Getting traded to the then-villainous Yankees in 2004 didn’t even subdue my fandom, though I was annoyed that the clearly superior fielding shortstop was the one moving down the defensive spectrum just to placate the King of New York. Yup, I basically didn’t like Derek Jeter because A-rod was better but didn’t get the same level of attention. Of course, Jeter was a great player and seems like a class act. That’s just how being a fan works sometimes.

It was a bit tumultuous for me when he admitted to doing PED’s in the past, but learning that steroids have been in the game since the 1800’s, that Babe Ruth once injected himself with extract from sheep testicles, and that amphetamine use of one form or another has been rampant since at least the 1960’s has changed my opinion on that. By the time the whole Bio-genesis clinic thing broke I was already over steroid use in baseball.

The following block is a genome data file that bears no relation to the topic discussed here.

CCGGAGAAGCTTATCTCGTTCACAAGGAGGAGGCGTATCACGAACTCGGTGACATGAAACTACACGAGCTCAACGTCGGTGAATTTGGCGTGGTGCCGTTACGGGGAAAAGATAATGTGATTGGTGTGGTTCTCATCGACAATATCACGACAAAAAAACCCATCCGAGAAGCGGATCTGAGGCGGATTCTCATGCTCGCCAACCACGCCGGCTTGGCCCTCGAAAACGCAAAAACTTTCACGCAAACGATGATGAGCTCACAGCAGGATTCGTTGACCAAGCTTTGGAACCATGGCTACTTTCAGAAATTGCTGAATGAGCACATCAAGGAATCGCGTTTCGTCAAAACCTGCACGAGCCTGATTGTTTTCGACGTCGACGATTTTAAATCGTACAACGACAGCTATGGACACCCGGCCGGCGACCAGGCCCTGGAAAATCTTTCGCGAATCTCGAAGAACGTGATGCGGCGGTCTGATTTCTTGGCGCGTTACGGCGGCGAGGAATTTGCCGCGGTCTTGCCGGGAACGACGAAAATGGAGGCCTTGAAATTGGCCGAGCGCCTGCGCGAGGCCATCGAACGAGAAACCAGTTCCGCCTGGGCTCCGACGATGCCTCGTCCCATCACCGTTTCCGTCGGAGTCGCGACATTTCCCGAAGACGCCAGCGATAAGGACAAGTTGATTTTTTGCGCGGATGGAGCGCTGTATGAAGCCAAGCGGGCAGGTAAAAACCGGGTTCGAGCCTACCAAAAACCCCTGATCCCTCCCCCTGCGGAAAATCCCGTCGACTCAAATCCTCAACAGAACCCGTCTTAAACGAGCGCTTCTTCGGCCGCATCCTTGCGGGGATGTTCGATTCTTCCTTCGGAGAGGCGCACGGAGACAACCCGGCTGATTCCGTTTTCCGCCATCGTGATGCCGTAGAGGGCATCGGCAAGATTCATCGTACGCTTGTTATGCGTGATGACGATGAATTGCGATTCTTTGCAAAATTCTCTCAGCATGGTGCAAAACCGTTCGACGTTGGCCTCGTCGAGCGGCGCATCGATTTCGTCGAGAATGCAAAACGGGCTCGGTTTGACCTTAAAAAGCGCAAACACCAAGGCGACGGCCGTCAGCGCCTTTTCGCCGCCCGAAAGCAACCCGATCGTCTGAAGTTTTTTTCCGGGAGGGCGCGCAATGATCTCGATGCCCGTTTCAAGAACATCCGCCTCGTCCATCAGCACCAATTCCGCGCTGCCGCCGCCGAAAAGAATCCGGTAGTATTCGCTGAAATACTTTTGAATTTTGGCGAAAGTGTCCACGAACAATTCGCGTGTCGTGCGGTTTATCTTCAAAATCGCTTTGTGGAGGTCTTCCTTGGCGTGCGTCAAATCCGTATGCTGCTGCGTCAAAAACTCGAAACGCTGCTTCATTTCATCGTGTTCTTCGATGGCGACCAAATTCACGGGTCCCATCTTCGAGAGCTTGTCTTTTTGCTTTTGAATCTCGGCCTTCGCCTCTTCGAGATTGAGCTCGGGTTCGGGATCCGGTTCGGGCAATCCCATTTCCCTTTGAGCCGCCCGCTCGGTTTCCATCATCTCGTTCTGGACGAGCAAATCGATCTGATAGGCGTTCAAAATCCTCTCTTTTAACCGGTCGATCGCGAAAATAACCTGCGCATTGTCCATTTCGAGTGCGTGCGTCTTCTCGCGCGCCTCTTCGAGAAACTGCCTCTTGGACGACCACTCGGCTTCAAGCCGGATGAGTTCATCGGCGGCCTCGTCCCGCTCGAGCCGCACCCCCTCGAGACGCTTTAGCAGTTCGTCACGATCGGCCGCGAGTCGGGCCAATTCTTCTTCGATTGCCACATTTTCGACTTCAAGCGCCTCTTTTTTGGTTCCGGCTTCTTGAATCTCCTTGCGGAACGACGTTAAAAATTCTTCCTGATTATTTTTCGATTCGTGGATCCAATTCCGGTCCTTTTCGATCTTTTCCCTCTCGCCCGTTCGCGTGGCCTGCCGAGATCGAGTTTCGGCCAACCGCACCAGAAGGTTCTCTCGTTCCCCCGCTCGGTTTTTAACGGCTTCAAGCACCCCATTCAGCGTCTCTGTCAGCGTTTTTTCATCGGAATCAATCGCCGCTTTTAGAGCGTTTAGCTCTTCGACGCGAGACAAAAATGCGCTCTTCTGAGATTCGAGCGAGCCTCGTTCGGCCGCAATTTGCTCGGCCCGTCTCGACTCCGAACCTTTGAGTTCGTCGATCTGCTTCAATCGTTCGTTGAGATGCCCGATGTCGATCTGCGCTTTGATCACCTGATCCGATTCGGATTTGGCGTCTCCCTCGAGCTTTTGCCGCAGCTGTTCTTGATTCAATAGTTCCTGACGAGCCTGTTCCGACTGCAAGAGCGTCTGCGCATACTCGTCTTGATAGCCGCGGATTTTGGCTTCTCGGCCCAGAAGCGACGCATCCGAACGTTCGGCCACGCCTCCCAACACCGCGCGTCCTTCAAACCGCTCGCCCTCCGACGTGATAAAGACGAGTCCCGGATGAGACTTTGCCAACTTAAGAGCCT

In later years, my A-rod fandom changed. It was no longer about hoping for him to do well, but hoping for him to keep going. You see, Alex Rodriguez is the only active player left from that special year for me, 1996. In that sense, Alex Rodriguez’s impending exit from playing baseball now represents and end of MLB’s last reminder of my childhood. When I see Alex swing at a pitch, it can sometimes remind me of what I was thinking and feeling back when I was at that young age, in much the same creepy way that an old song can ignite old memories. I really enjoyed that, but now that occasional event may now come to and end, and that’s sad for me.